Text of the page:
Owning a memento of Rockville Centre dating back to the late 1800s or early 1900s can cost as little as $20, thanks to a collaboration between Lost Dog Art and Frame Co. and the Rockville Centre Historical Society.
James McDonald, owner-designer of Lost Dog, located at 19 S. Park Ave., moved his shop from Brooklyn to Rockville Centre three years ago and reached out to the historical society last fall to discuss a partnership that would allow him to bring some of its images and maps out of the archives and into people’s homes as prints and framed art.
“I’ve always been a history buff,” said McDonald, who met with RVC Historical Society President Frank E Seipp to discuss his idea. “A lot of the historic images they have are stored in file cabinets and there’s some iconic stuff,” he added. “I was really intrigued with what I saw.”
Some of the images that caught McDonald’s eye were the downtown area and train station, the Fire Department’s fleet of vehicles, and a group of youngsters surrounding New York Yankees icon Mickey Mantle at the Recreation Center.
While RVC Village’s Phillips House Museum, located in a restored Victorian-era home at 28 Hempstead Ave., has been shuttered since Covid-19 hit in early March, the collaboration moved forward during the pandemic and gained traction over the summer when McDonald secured 15 images and one map.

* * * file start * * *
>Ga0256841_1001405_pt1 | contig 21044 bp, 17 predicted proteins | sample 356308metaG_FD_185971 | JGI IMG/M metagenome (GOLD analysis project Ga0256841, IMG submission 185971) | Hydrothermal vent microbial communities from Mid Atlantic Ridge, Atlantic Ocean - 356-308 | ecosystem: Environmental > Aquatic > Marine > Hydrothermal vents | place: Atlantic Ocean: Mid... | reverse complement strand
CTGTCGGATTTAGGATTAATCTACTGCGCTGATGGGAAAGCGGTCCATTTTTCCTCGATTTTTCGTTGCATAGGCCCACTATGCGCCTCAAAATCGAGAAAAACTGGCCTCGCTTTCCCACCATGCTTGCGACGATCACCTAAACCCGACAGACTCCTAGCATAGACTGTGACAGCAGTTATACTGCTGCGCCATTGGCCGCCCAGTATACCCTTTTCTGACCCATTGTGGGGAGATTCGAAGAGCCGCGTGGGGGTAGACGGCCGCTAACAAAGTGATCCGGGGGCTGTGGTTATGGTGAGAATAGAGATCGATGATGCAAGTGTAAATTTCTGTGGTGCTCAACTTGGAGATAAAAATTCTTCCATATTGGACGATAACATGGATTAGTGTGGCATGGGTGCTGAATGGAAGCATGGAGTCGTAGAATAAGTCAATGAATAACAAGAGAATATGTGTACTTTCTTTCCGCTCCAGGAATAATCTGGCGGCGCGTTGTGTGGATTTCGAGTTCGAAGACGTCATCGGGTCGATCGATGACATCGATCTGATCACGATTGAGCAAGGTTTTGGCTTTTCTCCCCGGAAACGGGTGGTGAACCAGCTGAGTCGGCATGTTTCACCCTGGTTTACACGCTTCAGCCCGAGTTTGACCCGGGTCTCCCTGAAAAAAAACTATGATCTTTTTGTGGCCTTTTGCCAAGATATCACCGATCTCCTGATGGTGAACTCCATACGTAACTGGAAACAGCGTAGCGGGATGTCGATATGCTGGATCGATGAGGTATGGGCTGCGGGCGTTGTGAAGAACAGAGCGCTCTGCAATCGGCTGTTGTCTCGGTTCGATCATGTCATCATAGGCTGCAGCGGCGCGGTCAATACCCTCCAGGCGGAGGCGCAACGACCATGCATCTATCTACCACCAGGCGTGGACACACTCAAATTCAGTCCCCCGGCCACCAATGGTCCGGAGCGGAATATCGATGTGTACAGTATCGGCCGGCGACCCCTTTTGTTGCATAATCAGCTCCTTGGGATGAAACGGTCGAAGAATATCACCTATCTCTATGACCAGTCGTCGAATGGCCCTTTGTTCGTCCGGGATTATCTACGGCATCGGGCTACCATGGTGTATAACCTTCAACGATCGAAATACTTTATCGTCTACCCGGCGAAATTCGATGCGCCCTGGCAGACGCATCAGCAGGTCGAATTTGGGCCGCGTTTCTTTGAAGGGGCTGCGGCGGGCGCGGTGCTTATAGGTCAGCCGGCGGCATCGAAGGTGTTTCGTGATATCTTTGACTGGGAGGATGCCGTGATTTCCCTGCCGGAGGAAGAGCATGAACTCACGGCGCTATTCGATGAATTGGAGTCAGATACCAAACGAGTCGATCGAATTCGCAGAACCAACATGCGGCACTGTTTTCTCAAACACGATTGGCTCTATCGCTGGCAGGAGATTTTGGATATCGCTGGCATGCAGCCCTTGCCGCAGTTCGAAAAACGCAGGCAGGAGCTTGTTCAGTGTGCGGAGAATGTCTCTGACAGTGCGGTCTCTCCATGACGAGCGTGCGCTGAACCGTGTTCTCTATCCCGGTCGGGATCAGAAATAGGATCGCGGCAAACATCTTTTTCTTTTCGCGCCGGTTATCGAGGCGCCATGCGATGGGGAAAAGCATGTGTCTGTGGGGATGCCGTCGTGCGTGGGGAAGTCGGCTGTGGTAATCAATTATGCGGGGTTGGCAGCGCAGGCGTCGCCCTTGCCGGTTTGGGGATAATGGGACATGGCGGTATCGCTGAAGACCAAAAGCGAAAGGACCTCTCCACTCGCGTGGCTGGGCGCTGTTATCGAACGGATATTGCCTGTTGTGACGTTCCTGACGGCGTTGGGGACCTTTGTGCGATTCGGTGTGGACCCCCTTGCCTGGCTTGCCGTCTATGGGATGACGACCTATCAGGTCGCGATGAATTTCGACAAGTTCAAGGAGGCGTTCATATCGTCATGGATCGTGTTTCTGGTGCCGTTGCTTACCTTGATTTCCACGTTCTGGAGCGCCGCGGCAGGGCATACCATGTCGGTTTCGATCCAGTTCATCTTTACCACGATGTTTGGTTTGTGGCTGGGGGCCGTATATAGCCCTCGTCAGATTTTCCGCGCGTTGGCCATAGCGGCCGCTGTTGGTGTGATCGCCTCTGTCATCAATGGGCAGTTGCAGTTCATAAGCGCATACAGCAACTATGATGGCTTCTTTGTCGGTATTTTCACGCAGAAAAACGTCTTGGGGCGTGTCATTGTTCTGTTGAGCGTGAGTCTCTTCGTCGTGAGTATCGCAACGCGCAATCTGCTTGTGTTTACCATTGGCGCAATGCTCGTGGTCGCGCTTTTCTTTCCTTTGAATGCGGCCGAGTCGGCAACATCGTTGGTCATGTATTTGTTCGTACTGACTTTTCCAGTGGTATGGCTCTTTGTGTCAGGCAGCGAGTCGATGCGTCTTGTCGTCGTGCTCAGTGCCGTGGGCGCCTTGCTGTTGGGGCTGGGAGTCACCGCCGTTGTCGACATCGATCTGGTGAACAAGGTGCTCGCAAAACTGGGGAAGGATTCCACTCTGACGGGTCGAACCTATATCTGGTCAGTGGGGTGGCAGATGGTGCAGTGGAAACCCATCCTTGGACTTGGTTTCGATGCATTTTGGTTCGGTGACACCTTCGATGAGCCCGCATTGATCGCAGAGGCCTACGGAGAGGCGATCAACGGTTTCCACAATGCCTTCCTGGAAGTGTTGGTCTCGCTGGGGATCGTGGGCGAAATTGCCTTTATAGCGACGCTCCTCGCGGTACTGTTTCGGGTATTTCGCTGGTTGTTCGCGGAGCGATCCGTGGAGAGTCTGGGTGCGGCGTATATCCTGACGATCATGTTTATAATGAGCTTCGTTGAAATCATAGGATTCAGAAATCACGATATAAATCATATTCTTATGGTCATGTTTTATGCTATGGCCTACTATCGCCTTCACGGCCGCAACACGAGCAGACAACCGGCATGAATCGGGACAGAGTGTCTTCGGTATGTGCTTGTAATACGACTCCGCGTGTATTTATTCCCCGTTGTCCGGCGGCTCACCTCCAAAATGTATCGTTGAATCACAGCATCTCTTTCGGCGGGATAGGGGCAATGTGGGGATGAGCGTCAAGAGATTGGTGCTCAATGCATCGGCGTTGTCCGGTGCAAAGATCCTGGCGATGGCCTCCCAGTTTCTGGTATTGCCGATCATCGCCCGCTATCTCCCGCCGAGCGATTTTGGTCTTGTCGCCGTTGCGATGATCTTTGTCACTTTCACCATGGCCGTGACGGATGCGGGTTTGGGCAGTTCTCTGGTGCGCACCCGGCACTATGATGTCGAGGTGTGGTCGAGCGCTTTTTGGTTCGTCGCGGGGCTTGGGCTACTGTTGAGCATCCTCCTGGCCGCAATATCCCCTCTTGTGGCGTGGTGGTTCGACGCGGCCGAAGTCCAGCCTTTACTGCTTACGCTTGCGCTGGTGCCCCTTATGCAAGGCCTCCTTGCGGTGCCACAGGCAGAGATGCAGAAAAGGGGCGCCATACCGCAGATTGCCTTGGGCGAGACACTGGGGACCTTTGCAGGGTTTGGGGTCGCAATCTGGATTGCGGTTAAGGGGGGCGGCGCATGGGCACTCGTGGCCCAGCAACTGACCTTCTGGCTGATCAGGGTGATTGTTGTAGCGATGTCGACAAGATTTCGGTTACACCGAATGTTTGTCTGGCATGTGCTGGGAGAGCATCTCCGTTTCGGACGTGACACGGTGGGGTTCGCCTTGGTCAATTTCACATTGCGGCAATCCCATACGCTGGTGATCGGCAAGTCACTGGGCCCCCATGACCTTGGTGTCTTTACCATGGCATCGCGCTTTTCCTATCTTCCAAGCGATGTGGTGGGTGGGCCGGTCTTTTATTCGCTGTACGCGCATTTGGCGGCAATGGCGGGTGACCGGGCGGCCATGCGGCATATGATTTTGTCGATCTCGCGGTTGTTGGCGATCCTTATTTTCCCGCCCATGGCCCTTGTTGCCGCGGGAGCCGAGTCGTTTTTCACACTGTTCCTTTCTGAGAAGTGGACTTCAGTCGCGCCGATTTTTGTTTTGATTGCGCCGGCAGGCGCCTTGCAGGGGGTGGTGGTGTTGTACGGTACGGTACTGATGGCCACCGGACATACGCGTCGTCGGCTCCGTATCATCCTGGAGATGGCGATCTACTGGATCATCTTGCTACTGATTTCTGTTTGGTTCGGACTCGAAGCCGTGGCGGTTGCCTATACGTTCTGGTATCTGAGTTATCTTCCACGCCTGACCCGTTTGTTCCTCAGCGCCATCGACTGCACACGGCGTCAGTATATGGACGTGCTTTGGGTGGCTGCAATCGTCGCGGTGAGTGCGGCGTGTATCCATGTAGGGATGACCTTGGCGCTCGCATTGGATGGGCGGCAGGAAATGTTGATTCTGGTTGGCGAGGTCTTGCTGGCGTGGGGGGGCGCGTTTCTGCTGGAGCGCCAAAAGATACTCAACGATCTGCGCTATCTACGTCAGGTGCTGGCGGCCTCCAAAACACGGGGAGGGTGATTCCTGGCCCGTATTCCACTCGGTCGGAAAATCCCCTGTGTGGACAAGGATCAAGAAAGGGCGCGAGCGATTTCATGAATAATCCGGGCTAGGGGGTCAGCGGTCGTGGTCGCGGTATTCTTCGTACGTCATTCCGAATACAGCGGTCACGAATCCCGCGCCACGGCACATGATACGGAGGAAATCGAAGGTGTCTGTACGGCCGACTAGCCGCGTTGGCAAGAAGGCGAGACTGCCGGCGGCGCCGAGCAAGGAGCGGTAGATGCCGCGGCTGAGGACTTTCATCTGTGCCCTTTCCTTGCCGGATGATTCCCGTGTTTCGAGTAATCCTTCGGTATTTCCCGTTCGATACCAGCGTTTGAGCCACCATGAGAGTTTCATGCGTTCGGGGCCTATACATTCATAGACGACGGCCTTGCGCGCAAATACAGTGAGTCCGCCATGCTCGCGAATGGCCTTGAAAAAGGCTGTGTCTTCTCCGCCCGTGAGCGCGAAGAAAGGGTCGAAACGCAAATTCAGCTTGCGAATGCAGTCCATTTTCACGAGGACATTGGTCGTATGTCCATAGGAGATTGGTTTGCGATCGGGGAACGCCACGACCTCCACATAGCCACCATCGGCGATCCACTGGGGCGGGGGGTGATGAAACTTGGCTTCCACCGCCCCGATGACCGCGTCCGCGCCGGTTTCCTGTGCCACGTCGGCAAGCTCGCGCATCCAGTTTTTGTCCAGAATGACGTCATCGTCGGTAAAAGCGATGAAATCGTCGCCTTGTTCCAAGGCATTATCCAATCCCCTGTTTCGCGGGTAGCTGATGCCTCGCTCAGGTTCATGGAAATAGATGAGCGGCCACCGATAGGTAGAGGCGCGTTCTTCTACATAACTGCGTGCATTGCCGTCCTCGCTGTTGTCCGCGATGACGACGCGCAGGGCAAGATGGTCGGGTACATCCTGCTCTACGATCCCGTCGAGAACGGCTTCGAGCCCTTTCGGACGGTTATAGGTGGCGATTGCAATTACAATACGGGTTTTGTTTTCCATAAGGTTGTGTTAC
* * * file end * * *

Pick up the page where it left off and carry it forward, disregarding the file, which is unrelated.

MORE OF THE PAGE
“We knew about James’ company after reading about it in the Herald,” said Debbie Fehringer, a trustee with the RVC Historical Society. “I visited his store and am excited about what he can do. He can create great art pieces for the home.”
Fehringer said she’s hopeful the Phillips House, furnished to depict life in RVC during the 19th and 20th centuries and considered one of the finest small museums in the state, can reopen soon on weekends but has no idea when safety guidelines will allow. “We rely heavily on our annual fundraiser and we weren’t able to have it this year,” she said.
McDonald believes he is just scratching the surface on what’s available in the historical society archives. He scans each image and does some minor cosmetic work for quality purposes. He’s in the process of creating a portfolio book (18x24 inch prints) of the 15 images now available for purchase.
Print sizes offered are 11x14 up to 36x48. Unframed prints start at approximately $20, with framed starting at $40.
“This can be a win, win, win,” McDonald said. “It can be positive for the historical society, myself and anyone who wants a piece of Rockville Centre history.”